There’s a new term that can break ANY iPhone, and there’s no way to fix it this time.
A NEW WORD has been discovered that can prevent your iPhone from joining to a Wi-Fi network. That’s not even the worst part, believe it or not.
Use caution when naming your Wi-Fi network. When a specific string of characters is used for a Wi-Fi network name, it fully disables your iPhone’s ability to connect to the internet, according to a researcher. The news comes just a few weeks after another similar Wi-Fi name was discovered to be capable of activating the strange problem. However, this latest fault is more irritating because the Wi-Fi deactivating bug is still unfixed.
Both Wi-Fi network names were discovered by the same researcher. Both of these will fully disable your iPhone’s internet connection. Your iPhone will reset itself as soon as you connect to the network. The Wi-Fi toggle in the Settings menu will be flipped to “off” when it’s turned back on, and you won’t be able to turn it back on.
Tapping the symbol works for a split second before reverting to the “off” state.
Not only will you be limited to mobile internet, but you’ll also lose access to a number of key iPhone functions, such as AirDrop and AirPlay, because your Wi-Fi will be blocked.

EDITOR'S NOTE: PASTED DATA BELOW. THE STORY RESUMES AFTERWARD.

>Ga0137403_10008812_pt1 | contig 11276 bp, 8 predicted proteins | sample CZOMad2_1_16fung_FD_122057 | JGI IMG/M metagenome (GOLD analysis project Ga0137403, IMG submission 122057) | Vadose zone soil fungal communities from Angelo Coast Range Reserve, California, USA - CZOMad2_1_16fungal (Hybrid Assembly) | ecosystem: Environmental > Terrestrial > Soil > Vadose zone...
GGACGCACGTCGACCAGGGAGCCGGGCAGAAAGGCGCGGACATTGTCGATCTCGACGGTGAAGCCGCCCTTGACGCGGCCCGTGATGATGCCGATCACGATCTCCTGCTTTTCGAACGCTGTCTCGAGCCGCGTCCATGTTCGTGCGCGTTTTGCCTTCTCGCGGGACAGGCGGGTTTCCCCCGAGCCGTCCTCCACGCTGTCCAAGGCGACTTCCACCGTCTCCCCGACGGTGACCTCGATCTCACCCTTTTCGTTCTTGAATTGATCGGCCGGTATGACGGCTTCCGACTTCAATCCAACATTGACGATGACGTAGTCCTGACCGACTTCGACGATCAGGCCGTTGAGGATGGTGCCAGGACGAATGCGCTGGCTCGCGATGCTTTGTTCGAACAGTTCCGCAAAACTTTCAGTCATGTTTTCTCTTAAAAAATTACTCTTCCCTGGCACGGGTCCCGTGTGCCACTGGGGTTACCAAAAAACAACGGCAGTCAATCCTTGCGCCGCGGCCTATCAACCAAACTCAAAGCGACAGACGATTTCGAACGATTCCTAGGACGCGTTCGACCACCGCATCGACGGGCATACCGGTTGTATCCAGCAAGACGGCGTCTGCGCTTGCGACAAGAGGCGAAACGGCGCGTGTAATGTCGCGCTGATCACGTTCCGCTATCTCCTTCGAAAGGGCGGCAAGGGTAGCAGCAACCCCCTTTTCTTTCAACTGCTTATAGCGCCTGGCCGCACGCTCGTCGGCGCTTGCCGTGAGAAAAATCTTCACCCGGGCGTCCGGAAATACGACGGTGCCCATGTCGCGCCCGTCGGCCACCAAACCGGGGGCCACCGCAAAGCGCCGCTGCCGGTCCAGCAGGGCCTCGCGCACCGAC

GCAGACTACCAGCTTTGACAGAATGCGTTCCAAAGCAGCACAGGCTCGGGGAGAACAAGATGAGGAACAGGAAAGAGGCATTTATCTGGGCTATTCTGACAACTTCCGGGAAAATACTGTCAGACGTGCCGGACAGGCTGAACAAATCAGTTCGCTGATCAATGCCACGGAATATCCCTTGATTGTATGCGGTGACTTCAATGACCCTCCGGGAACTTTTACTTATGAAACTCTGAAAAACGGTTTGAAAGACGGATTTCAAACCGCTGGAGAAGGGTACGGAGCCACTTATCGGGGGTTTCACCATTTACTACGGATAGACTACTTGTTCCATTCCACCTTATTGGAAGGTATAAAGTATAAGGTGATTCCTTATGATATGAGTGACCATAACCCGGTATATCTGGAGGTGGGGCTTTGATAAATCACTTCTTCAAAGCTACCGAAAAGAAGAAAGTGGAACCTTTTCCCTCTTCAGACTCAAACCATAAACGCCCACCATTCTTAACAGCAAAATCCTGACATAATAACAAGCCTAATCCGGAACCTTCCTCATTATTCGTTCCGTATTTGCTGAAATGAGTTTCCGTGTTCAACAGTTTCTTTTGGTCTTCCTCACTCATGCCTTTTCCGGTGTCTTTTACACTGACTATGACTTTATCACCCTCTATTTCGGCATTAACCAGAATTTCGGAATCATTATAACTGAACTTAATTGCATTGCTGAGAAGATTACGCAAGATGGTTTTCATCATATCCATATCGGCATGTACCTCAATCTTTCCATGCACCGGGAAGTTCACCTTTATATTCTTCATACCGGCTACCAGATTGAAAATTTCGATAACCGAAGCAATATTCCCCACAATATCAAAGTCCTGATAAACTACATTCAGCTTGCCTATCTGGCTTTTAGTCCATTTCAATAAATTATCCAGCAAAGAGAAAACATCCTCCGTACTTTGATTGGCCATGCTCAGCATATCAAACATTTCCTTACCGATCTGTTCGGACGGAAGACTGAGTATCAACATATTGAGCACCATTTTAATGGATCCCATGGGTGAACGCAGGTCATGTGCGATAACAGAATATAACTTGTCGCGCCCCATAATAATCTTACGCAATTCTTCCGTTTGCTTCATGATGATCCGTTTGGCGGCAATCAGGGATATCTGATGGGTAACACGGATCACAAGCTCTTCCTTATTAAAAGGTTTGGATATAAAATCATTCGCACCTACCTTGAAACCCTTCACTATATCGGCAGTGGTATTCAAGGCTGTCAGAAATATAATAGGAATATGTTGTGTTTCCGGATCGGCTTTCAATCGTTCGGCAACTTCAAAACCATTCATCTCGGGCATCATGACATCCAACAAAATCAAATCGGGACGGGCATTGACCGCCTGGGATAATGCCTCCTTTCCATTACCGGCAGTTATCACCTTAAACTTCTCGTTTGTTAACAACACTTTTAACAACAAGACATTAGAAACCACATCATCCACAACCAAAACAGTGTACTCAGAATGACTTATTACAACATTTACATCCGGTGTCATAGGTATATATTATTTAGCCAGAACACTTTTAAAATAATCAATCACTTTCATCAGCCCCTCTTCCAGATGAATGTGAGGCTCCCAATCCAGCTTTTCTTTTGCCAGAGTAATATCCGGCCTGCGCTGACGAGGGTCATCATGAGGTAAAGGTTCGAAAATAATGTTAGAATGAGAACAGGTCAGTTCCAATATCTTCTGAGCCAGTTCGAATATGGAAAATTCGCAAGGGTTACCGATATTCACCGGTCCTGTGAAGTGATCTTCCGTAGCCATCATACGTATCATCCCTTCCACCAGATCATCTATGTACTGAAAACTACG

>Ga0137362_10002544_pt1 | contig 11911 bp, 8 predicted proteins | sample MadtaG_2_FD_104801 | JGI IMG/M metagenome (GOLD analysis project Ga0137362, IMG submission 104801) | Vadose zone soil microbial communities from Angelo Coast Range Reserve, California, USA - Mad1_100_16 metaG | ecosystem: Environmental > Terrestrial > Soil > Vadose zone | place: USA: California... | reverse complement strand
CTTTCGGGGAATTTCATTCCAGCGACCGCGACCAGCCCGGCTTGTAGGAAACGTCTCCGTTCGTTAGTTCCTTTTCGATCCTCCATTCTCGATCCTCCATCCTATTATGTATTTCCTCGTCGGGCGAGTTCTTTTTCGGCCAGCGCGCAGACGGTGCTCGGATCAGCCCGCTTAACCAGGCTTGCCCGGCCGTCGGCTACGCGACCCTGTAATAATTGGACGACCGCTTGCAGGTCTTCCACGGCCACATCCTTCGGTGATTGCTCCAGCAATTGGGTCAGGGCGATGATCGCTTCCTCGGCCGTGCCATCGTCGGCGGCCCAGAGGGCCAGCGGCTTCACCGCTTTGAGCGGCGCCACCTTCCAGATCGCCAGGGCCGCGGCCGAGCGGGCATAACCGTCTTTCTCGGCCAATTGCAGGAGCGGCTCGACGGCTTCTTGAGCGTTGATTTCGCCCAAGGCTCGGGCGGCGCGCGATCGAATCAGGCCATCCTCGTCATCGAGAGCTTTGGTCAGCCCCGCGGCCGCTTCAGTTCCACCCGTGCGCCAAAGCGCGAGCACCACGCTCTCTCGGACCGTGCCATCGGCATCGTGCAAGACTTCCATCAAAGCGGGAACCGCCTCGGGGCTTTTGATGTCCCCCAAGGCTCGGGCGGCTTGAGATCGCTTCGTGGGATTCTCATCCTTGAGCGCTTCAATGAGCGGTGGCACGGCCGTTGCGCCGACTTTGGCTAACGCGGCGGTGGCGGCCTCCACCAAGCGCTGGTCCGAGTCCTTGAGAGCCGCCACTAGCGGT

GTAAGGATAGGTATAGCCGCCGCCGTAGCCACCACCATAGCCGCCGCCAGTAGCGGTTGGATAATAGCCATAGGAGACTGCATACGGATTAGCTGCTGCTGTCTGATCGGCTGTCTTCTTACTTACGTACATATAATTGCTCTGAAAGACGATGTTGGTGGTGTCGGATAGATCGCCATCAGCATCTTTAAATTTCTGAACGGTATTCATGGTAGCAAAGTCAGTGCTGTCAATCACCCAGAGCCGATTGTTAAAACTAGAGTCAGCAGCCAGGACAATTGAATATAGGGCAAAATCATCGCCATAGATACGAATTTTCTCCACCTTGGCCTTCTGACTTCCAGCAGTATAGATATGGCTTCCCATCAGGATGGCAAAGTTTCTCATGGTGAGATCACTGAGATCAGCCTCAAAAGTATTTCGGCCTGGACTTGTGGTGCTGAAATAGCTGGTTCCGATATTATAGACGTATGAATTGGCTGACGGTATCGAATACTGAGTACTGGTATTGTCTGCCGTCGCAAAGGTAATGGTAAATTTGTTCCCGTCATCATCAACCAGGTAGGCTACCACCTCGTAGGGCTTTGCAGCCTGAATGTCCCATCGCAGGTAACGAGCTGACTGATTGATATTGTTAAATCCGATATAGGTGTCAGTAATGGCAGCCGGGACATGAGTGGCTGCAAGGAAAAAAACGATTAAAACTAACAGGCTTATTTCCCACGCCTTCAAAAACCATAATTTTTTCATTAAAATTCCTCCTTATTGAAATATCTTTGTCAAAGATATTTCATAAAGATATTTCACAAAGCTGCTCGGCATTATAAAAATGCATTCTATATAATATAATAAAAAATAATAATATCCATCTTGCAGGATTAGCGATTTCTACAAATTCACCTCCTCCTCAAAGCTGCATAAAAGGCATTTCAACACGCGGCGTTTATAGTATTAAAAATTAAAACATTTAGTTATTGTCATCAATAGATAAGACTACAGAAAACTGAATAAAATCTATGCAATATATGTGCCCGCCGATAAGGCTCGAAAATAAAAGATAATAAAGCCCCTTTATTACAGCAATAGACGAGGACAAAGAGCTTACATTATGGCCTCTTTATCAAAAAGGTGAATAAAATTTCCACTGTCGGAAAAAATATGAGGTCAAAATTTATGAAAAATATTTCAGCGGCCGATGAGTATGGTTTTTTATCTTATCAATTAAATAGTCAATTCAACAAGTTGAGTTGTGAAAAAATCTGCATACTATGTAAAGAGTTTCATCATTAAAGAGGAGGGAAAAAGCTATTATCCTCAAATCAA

On Twitter, security researcher Carl Schou revealed that if an iPhone comes within range of a Wi-Fi network identified, it would lose its ability to connect to Wi-Fi, stream music via AirPlay, and more. Worse, the new problem is even more dangerous than Schou’s previous finding.
Seriously, I still don’t have a picture of WiFi.
While the first Wi-Fi name,, caused the iPhone to reboot and be unable to connect to the internet, the second Wi-Fi name,… The bug was usually fixed by resetting the network settings. Of course, this is a time-consuming procedure.
When you reset your network settings, you’ll have to input all of your Wi-Fi network passwords again.
However, changing your network settings will not fix the latest Wi-Fi network name – percent secretclub percent power. Ouch.
About the new bug, researcher Carl Schou tweeted, “Seriously, I still don’t have WiFi.”
Unless you live with the type of prankster who thinks this is a good idea… It doesn’t appear likely that you’ll come across this very frequently. We’re confident Apple will come up with a solution, but in the meanwhile. “Brinkwire News in Condensed Form.”